News Release

Inter-atrial shunts may benefit some heart failure patients while harming others

Peer-Reviewed Publication

The Mount Sinai Hospital / Mount Sinai School of Medicine

Win ratio analysis for the primary hierarchical composite effectiveness outcome in the full intention-to-treat population


The numbers of wins, losses and ties for all pairs of patients at each level of the win ratio hierarchy are shown, as well as the method for calculation of the win ratio (number of wins in the shunt group divided by number of ties in the shunt group). The unadjusted win ratio was then adjusted for the numbers of pairs of patients examined before vs. after the interim analysis according to the method of Cui L et al.17 The proportion of total decisions at each level of the hierarchy (wins or losses at that level divided by the total number of wins plus losses) that contributed to the final win ratio are also shown.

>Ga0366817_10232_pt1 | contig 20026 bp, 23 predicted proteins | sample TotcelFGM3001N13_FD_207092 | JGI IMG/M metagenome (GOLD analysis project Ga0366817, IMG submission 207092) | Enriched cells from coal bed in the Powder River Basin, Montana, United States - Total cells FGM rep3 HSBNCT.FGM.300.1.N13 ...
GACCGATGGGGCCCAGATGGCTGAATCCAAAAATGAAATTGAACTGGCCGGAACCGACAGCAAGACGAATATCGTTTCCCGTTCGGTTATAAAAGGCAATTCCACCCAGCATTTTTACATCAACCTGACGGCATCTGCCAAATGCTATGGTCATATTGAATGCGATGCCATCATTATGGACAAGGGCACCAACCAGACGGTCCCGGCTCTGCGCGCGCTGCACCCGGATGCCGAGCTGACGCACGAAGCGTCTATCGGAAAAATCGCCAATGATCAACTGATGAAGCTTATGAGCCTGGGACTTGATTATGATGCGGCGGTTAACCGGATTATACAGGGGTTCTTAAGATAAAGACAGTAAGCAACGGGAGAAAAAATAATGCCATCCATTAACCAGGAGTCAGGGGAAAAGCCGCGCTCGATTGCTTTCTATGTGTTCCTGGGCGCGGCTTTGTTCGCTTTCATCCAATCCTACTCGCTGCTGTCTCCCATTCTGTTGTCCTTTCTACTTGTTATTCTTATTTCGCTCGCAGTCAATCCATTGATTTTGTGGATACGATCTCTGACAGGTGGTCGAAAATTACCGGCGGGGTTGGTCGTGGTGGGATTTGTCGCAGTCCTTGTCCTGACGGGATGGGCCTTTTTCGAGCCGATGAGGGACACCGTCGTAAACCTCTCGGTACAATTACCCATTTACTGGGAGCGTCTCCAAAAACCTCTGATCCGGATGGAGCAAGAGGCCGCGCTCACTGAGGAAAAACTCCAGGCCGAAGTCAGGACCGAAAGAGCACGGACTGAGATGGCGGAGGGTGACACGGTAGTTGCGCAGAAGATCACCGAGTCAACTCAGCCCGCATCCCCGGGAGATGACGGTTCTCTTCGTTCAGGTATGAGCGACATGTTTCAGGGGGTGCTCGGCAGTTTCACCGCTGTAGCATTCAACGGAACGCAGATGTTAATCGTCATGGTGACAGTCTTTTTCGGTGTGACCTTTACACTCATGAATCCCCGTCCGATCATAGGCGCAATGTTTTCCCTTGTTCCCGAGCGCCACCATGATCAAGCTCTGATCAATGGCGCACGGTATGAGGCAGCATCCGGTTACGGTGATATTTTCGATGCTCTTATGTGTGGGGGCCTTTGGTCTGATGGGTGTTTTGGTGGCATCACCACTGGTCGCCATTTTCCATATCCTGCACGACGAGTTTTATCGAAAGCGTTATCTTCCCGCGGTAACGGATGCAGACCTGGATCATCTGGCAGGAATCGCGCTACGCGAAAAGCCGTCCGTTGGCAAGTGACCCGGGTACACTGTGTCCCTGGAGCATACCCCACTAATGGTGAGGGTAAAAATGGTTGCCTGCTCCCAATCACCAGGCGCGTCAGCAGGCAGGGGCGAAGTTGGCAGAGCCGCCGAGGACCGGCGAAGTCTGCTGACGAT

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Credit: Mount Sinai Health System

Inter-atrial shunts—investigational devices that create a small pathway for blood to pass from the left to the right side of the heart in order to improve heart failure symptoms and outcomes—may be beneficial to heart failure patients with reduced left ventricular ejection fraction (LVEF) but harmful or even deadly for heart failure patients with preserved LVEF, a new Mount Sinai-led study shows.